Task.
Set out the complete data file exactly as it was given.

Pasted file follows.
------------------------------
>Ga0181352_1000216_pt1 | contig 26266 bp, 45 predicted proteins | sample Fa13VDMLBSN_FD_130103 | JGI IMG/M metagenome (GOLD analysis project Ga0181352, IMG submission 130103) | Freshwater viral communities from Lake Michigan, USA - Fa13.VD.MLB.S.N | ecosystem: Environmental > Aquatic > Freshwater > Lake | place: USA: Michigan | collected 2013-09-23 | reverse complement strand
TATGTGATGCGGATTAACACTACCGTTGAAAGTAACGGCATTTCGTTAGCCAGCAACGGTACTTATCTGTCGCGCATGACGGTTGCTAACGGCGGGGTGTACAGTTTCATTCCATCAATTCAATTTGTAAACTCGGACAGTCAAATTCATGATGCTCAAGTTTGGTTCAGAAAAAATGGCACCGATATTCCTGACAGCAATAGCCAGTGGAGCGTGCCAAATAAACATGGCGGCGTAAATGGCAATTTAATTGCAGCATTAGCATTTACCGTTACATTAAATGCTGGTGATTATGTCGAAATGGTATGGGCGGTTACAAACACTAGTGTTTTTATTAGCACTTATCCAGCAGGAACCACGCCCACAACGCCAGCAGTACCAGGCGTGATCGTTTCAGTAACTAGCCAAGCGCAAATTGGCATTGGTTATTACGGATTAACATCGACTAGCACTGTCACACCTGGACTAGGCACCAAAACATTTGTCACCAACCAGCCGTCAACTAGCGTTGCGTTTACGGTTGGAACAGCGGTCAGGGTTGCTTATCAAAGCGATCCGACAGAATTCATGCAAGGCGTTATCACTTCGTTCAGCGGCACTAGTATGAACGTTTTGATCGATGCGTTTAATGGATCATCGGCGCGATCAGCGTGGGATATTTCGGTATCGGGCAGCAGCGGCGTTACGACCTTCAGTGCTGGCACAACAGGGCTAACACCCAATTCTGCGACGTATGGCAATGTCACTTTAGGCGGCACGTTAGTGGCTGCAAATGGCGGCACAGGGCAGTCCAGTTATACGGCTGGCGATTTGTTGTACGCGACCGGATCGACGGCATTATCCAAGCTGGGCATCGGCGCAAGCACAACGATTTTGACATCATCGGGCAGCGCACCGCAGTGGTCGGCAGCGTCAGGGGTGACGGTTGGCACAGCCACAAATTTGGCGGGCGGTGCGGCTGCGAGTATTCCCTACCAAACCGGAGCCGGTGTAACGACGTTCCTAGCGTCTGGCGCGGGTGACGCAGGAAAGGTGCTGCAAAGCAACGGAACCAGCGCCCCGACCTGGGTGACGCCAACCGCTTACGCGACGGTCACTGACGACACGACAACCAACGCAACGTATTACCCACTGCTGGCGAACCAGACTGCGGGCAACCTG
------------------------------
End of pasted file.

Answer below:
>Ga0181352_1000216_pt1 | contig 26266 bp, 45 predicted proteins | sample Fa13VDMLBSN_FD_130103 | JGI IMG/M metagenome (GOLD analysis project Ga0181352, IMG submission 130103) | Freshwater viral communities from Lake Michigan, USA - Fa13.VD.MLB.S.N | ecosystem: Environmental > Aquatic > Freshwater > Lake | place: USA: Michigan | collected 2013-09-23 | reverse complement strand
TATGTGATGCGGATTAACACTACCGTTGAAAGTAACGGCATTTCGTTAGCCAGCAACGGTACTTATCTGTCGCGCATGACGGTTGCTAACGGCGGGGTGTACAGTTTCATTCCATCAATTCAATTTGTAAACTCGGACAGTCAAATTCATGATGCTCAAGTTTGGTTCAGAAAAAATGGCACCGATATTCCTGACAGCAATAGCCAGTGGAGCGTGCCAAATAAACATGGCGGCGTAAATGGCAATTTAATTGCAGCATTAGCATTTACCGTTACATTAAATGCTGGTGATTATGTCGAAATGGTATGGGCGGTTACAAACACTAGTGTTTTTATTAGCACTTATCCAGCAGGAACCACGCCCACAACGCCAGCAGTACCAGGCGTGATCGTTTCAGTAACTAGCCAAGCGCAAATTGGCATTGGTTATTACGGATTAACATCGACTAGCACTGTCACACCTGGACTAGGCACCAAAACATTTGTCACCAACCAGCCGTCAACTAGCGTTGCGTTTACGGTTGGAACAGCGGTCAGGGTTGCTTATCAAAGCGATCCGACAGAATTCATGCAAGGCGTTATCACTTCGTTCAGCGGCACTAGTATGAACGTTTTGATCGATGCGTTTAATGGATCATCGGCGCGATCAGCGTGGGATATTTCGGTATCGGGCAGCAGCGGCGTTACGACCTTCAGTGCTGGCACAACAGGGCTAACACCCAATTCTGCGACGTATGGCAATGTCACTTTAGGCGGCACGTTAGTGGCTGCAAATGGCGGCACAGGGCAGTCCAGTTATACGGCTGGCGATTTGTTGTACGCGACCGGATCGACGGCATTATCCAAGCTGGGCATCGGCGCAAGCACAACGATTTTGACATCATCGGGCAGCGCACCGCAGTGGTCGGCAGCGTCAGGGGTGACGGTTGGCACAGCCACAAATTTGGCGGGCGGTGCGGCTGCGAGTATTCCCTACCAAACCGGAGCCGGTGTAACGACGTTCCTAGCGTCTGGCGCGGGTGACGCAGGAAAGGTGCTGCAAAGCAACGGAACCAGCGCCCCGACCTGGGTGACGCCAACCGCTTACGCGACGGTCACTGACGACACGACAACCAACGCAACGTATTACCCACTGCTGGCGAACCAGACTGCGGGCAACCTG